¿A dónde va el dólar fuerte?

En su primer viaje internacional, el nuevo Secretario del Tesoro de los Estados Unidos, Paul O’Neill, tuvo un tropiezo –al decir la verdad. Durante la administración Clinton, el Secretario del Tesoro Robert Rubin y después Lawrence Summers afirmaron que Estados Unidos tenía “una política de dólar fuerte”. O’Neill declaró que “no estamos siguiendo...una política de dólar fuerte”. Ante los ataques inmediatos por dar marcha atrás a una política sostenida durante tanto tiempo, rápidamente se retractó. Qué lástima, porque su comentario fue mucho más sensato que las afirmaciones de sus predecesores.

La verdad es que los Estados Unidos no tienen una política de tipo de cambio. Cuando Alan Greenspan pondera cuál será el siguiente movimiento de las tasas de interés en los EU, se presta poca atención al tipo de cambio del dólar frente al euro, el yen u otras divisas. Las decisiones de política monetaria del país dependen de la fuerza o debilidad de la economía interna y de la inflación. Si la economía se está desacelerando, si hay capacidad excesiva y si la inflación es baja, las tasas de interés se reducen; si la economía es fuerte, el exceso de la capacidad se limita y las presiones inflacionarias crecen, las tasas aumentan. La Reserva Federal tampoco interviene directamente en los mercados de divisas, salvo en circunstancias extraordinarias.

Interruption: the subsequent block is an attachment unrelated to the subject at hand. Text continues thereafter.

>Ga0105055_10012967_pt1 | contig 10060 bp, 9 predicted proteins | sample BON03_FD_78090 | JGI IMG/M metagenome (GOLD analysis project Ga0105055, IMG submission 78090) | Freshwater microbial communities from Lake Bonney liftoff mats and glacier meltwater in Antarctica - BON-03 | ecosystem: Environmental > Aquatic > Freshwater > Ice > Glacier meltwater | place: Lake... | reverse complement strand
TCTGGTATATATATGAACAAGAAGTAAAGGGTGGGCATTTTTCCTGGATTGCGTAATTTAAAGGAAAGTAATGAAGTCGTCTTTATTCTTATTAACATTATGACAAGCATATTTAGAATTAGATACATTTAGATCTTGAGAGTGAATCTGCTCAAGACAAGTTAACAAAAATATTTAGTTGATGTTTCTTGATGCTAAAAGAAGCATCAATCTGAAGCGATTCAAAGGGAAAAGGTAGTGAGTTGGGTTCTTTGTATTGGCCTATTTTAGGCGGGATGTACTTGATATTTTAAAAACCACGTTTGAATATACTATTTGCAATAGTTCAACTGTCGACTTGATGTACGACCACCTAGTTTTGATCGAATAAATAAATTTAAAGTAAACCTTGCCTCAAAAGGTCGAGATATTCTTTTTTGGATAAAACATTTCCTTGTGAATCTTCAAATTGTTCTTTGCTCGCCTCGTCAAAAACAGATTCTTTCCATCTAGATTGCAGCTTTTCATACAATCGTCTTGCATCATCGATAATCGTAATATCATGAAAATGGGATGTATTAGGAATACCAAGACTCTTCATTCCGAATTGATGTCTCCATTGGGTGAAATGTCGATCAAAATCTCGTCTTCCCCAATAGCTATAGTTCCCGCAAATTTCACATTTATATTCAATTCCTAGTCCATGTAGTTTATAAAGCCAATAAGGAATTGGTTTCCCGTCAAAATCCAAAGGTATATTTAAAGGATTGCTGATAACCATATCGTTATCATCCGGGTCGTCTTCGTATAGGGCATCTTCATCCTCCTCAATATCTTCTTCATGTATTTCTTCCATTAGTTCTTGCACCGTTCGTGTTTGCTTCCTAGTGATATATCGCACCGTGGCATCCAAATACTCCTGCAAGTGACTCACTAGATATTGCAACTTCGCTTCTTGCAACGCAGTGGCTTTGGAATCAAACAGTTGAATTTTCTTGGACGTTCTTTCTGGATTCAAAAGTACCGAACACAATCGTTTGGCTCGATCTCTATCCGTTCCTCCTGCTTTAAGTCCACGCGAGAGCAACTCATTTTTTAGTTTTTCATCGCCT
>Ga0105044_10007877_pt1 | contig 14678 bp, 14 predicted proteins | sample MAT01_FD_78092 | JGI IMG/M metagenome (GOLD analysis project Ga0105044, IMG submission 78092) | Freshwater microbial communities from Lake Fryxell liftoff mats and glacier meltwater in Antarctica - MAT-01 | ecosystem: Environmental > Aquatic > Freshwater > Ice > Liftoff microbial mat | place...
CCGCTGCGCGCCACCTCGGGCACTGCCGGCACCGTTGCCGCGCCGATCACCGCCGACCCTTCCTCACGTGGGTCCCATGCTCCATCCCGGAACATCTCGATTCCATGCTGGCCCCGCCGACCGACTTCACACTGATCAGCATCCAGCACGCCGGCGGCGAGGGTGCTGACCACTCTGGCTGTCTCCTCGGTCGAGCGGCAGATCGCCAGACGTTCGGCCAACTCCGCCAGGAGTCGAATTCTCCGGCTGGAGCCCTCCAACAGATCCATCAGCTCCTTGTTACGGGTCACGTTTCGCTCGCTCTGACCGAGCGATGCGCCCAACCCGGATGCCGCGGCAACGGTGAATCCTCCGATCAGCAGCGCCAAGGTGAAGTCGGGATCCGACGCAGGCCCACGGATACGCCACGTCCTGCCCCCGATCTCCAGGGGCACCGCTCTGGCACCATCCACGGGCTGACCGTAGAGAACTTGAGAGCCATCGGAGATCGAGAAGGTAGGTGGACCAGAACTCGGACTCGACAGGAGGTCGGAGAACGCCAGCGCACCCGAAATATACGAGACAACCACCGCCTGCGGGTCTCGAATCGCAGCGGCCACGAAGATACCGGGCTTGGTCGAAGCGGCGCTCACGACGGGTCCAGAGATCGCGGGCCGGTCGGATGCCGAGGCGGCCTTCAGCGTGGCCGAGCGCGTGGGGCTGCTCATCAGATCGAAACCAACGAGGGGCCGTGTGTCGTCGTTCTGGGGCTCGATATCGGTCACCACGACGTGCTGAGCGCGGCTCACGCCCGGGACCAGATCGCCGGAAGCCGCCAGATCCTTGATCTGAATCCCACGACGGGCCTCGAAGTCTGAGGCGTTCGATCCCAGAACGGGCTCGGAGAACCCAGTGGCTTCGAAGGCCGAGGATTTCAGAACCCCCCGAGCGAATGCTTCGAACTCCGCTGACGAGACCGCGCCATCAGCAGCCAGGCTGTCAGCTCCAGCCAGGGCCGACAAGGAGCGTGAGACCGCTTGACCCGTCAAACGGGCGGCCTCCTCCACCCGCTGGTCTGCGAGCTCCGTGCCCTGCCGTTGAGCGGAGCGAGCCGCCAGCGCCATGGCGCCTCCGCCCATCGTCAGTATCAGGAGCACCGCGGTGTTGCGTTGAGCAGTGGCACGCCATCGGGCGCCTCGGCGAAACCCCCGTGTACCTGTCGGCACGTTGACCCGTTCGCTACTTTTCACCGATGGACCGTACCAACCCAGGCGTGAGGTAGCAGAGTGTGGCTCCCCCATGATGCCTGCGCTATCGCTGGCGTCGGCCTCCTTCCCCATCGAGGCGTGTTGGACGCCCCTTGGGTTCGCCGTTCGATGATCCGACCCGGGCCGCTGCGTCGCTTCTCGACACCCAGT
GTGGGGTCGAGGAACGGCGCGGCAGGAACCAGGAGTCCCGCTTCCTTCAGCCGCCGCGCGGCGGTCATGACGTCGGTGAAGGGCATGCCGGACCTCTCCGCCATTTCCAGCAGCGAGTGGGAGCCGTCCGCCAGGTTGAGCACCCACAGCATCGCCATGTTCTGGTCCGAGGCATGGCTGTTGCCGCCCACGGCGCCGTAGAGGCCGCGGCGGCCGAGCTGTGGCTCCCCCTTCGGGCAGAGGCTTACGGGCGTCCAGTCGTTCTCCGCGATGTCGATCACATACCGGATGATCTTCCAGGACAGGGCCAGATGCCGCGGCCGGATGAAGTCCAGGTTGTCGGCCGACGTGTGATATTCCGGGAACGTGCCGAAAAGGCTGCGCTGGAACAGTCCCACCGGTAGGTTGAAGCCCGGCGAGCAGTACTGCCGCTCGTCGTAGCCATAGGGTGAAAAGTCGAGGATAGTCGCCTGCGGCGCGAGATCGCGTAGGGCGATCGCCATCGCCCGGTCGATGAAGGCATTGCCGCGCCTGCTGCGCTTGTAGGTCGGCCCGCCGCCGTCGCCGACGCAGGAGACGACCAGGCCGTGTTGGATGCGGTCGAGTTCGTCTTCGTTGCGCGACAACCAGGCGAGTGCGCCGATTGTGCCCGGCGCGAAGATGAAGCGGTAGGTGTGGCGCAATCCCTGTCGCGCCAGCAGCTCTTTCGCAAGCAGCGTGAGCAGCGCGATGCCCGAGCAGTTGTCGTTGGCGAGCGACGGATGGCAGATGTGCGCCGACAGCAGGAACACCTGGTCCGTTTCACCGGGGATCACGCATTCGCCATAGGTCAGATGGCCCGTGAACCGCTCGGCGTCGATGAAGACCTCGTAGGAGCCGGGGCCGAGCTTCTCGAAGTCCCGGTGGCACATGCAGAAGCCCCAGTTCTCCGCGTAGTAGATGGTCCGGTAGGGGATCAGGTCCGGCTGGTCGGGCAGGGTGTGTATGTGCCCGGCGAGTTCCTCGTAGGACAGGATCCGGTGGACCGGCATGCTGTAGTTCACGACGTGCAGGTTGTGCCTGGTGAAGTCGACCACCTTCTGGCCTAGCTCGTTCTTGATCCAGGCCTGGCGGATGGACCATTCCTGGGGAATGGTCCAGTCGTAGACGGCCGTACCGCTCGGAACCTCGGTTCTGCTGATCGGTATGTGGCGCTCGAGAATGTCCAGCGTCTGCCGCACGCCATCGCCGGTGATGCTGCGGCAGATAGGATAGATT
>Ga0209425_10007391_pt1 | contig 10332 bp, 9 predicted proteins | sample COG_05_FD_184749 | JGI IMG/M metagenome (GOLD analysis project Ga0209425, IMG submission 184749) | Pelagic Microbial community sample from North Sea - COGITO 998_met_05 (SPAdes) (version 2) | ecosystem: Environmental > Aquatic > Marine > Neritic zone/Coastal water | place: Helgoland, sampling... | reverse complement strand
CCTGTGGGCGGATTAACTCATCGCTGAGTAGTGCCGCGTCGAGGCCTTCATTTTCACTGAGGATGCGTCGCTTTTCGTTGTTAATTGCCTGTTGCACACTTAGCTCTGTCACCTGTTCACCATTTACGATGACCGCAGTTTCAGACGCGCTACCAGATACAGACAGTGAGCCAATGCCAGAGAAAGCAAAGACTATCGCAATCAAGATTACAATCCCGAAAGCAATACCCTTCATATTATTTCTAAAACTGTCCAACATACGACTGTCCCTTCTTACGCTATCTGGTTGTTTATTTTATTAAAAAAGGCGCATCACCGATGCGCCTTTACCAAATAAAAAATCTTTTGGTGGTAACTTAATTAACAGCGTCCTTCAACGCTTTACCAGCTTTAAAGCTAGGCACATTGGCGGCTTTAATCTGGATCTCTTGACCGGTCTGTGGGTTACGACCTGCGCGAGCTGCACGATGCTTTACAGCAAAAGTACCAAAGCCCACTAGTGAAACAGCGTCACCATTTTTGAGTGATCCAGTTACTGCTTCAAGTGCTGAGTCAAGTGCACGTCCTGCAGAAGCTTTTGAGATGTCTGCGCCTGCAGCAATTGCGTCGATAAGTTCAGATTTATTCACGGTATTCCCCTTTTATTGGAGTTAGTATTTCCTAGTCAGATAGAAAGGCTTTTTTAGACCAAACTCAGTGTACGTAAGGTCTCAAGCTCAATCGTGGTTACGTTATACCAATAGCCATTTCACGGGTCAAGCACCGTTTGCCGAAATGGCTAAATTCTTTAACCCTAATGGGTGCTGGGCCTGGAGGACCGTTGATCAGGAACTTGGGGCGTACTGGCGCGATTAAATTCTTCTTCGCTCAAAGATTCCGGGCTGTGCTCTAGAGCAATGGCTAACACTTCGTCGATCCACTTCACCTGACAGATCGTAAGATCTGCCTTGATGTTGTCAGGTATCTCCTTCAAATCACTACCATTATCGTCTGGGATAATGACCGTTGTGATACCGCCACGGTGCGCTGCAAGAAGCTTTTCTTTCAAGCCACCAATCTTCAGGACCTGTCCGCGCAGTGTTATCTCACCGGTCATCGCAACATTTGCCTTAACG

Sólo en un sentido se puede decir que EU tenga una política de “dólar fuerte”: la política monetaria de la Reserva Federal está diseñada para mantener baja la inflación. El dólar se mantiene “fuerte” en términos de su poder de compra de bienes y servicios estadounidenses. Pero eso no es lo que los mercados creían que significaba una política de “dólar fuerte”. Suponían que la política de dólar fuerte se refería al tipo de cambio. En este sentido, la política de “dólar fuerte” significaría que Estados Unidos tiene una política de “euro débil” o de “yen débil”. Tal cosa no existe.

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